South Korean private investors pointed to the US GameStop saga to pressure local regulators to extend the ban on short selling in the country. At least for the time being they succeeded.
Then GameStop happened.
In January, retail investors in the US joined forces on Reddit to bet in favor of stocks (like that of US video game company GameStop) that certain Wall Street hedge funds would sell short. GameStop’s share price skyrocketed, forcing Wall Street investors to cover their losses by buying the shares, which further boosted the price.
The US retailers were soon joined by keen small investors from all over the world. In South Korea, where retail investors dominate stock trading (70% of the market), traders drove around in a battle bus covered in anti-short selling slogans. Around 30,000 Korean traders reportedly gathered on an online forum to raise the prices of stocks like Celltrion, which overseas short sellers often target. Some local politicians rallied behind private investors who called for the ban to be extended.
On Wednesday, Eun Sung-soo, chairman of the South Korean Financial Services Commission, held a press conference and announced that the ban would not only be extended but only partially lifted after May 2. The ban continues to apply to over 2,000 shares.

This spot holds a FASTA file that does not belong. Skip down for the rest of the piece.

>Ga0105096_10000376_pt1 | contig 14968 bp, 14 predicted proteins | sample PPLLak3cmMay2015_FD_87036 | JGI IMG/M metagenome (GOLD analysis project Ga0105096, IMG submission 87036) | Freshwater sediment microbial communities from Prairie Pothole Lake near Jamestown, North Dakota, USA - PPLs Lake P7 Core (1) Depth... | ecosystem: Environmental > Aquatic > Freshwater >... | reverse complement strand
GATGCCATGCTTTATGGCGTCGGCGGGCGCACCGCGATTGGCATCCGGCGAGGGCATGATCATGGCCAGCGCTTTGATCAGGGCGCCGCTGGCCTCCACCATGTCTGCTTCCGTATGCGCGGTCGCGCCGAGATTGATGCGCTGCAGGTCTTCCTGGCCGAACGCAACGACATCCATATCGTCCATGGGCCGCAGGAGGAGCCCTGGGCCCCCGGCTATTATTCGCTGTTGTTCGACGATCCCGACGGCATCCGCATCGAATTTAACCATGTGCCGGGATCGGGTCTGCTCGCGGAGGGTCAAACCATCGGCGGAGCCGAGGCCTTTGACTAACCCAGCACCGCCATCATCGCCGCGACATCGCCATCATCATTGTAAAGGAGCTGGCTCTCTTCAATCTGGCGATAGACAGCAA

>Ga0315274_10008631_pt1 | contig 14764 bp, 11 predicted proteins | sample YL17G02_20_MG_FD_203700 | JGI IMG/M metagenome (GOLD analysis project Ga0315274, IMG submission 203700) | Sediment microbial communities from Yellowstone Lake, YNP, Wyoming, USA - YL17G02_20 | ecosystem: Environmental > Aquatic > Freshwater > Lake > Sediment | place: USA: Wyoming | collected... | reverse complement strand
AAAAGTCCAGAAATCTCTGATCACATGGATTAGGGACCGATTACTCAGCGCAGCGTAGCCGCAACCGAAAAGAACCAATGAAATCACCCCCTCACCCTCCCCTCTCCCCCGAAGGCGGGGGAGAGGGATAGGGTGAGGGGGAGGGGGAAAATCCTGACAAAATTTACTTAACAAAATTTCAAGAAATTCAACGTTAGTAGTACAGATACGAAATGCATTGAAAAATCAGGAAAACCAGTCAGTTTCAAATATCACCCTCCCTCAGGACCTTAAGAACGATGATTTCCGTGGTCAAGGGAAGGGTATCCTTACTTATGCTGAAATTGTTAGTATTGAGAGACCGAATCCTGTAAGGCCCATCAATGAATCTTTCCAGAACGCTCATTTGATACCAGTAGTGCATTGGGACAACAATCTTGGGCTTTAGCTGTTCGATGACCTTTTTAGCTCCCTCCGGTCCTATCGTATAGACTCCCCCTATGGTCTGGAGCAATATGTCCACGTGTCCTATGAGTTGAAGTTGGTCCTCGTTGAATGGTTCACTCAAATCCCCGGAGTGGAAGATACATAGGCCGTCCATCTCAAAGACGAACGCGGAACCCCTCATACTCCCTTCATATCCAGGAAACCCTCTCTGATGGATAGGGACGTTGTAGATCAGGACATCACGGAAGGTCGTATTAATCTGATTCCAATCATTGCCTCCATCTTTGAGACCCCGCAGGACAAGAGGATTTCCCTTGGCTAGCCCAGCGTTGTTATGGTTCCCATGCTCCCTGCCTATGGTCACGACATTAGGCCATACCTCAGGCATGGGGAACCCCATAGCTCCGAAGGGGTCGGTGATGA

“The partial resumption is intended to minimize the impact on markets as these stocks have large market caps and liquidity, so resuming short selling would have limited impact on stock prices,” the press release said.
While local investors may have welcomed the temporary extension, this view is not shared by institutions around the world. On January 27, the International Monetary Fund (IMF) asked the country to lift the ban after markets stabilized.
According to local media, the Financial Times Stock Exchange (FTSE) reportedly sent a letter to regulators in South Korea on Wednesday warning them that they would be classified as an “industrialized” country in the FTSE Equity Country Classification Index Revoke a ban stay where you are. To qualify as an industrialized country, its stock market should allow short selling.
In 2020, the Korean stock exchange was among the top 20 in the world in terms of market capitalization.